Equal Suffrage in Eugene, Oregon in 1912
Suffragists in Eugene, Oregon were active in the 1912 campaign in the state and helped to secure victory. They organized a suffrage league early in the year and both city residents and University of Oregon students and staff were active. Eugene workers also used popular culture to raise awareness of the vote, as other suffragists were doing, and kept the issue before city residents with speakers, events, and information.
About 200 women met to organize the Eugene Equal Suffrage League on March 28, 1912 at the Commercial Club of the city. As the Eugene Daily Guard reported, they elected Minnie Washburne honorary president, Susan (Mrs. Prince Lucien) Campbell, Mrs. Fletcher, Mrs. M.E. Watson and Mrs. Morris Duryea vice presidents, Mrs. E.J. Frasier recording secretary Lizzie Bryson corresponding secretary. The goals of the club were to “work for votes for women, and to educate women in their political duties and responsibilities.” Membership was open to “any woman.”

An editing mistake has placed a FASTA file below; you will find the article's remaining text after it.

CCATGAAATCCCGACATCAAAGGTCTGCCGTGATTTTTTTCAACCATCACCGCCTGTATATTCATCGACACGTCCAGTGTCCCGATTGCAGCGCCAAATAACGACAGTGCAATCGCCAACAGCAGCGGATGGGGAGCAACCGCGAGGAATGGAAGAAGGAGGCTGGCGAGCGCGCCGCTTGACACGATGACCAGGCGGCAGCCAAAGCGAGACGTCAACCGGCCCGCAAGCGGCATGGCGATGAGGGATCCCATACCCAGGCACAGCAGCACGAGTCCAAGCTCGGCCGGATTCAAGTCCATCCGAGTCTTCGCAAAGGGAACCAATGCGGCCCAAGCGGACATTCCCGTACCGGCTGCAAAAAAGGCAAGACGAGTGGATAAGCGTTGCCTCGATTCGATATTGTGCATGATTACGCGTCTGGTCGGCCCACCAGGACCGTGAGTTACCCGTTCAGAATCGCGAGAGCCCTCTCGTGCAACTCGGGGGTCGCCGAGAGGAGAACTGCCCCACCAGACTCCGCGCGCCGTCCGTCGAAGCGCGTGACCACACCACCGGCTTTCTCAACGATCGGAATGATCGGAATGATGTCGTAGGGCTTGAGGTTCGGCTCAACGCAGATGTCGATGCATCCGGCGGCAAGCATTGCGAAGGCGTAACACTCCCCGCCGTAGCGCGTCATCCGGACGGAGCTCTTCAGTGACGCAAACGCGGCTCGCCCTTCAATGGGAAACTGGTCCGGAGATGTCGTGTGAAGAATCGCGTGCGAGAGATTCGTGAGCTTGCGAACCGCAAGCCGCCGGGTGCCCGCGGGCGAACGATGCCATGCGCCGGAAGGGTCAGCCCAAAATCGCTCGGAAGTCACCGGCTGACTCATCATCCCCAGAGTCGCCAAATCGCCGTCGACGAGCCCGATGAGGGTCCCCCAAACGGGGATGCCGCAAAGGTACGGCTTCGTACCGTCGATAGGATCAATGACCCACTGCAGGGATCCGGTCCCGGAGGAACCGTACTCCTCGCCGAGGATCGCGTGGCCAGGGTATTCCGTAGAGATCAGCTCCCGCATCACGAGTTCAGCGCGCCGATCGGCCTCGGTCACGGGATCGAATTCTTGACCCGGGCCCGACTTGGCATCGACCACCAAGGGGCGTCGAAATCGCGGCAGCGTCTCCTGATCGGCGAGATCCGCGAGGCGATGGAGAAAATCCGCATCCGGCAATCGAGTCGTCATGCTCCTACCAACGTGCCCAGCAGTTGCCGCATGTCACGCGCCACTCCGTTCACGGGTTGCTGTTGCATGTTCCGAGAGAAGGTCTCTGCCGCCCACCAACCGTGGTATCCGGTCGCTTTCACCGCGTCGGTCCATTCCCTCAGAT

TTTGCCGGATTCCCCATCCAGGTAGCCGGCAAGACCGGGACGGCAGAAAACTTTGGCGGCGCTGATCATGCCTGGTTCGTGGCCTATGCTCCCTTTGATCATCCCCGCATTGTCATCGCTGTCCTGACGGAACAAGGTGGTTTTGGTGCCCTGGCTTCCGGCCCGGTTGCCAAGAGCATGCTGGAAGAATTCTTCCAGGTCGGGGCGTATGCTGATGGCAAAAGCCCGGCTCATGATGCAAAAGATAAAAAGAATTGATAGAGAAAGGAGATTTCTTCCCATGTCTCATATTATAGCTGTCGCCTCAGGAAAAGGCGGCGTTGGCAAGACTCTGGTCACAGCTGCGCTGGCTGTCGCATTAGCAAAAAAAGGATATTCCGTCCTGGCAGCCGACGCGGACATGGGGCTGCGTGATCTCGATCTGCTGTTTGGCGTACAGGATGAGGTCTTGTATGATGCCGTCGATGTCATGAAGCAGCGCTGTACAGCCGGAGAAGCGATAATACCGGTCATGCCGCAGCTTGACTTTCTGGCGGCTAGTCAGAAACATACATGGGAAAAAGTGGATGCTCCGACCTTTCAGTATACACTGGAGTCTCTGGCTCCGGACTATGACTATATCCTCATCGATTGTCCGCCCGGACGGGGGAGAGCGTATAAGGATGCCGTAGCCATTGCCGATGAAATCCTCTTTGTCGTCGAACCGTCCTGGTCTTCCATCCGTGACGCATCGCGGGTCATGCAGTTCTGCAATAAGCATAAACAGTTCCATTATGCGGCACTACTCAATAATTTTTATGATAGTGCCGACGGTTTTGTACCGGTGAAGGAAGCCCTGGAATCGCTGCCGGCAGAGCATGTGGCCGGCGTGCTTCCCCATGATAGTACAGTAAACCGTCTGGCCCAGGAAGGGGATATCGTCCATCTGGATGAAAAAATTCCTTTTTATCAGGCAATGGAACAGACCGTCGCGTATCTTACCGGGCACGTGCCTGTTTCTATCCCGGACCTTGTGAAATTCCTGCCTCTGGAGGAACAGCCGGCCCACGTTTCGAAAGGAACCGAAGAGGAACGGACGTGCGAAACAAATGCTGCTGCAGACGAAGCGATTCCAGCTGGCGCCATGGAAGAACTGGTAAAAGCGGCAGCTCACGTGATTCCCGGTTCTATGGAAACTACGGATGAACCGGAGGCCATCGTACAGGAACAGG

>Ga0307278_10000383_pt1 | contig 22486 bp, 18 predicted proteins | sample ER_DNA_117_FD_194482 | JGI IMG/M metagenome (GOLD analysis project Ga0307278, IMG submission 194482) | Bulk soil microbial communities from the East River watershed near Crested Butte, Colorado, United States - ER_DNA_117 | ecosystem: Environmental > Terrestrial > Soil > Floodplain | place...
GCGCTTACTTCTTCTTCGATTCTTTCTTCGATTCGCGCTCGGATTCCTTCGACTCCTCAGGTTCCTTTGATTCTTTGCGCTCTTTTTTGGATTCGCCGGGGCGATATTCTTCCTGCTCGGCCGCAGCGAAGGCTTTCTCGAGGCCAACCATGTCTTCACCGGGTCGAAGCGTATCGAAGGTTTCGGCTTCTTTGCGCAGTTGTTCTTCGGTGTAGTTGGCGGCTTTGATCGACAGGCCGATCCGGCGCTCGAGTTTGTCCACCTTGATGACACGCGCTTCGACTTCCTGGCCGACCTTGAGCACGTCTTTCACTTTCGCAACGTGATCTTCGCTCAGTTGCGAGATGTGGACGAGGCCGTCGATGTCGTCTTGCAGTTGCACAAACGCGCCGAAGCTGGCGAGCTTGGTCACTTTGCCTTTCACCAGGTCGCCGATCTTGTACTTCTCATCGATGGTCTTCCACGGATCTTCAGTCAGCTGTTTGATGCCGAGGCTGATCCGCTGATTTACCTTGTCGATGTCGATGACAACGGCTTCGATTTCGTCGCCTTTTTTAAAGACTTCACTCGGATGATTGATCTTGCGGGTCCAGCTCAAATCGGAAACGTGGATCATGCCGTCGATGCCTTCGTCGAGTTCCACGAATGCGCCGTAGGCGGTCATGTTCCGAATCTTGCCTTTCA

Three members of the Portland Woman’s Club Campaign Committee, Elizabeth Eggert, Grace Watt Ross, and Esther Pohl (Lovejoy) traveled to address the meeting. According to the Portland Evening Telegram Eggert stated, “we were royally entertained and found the sentiment in favor of equal suffrage very strong and held by the foremost men and women of the city.” She noted that University of Oregon’s President Prince Lucien Campbell and “many members of the faculty are firm adherents, and there is a flourishing college league, with Miss Birdie Wise, of Astoria, acting president.” She also noted that Eugene men had formed a league and asserted that “it looks as though Lane County would be one of the most active in the state during the coming campaign.”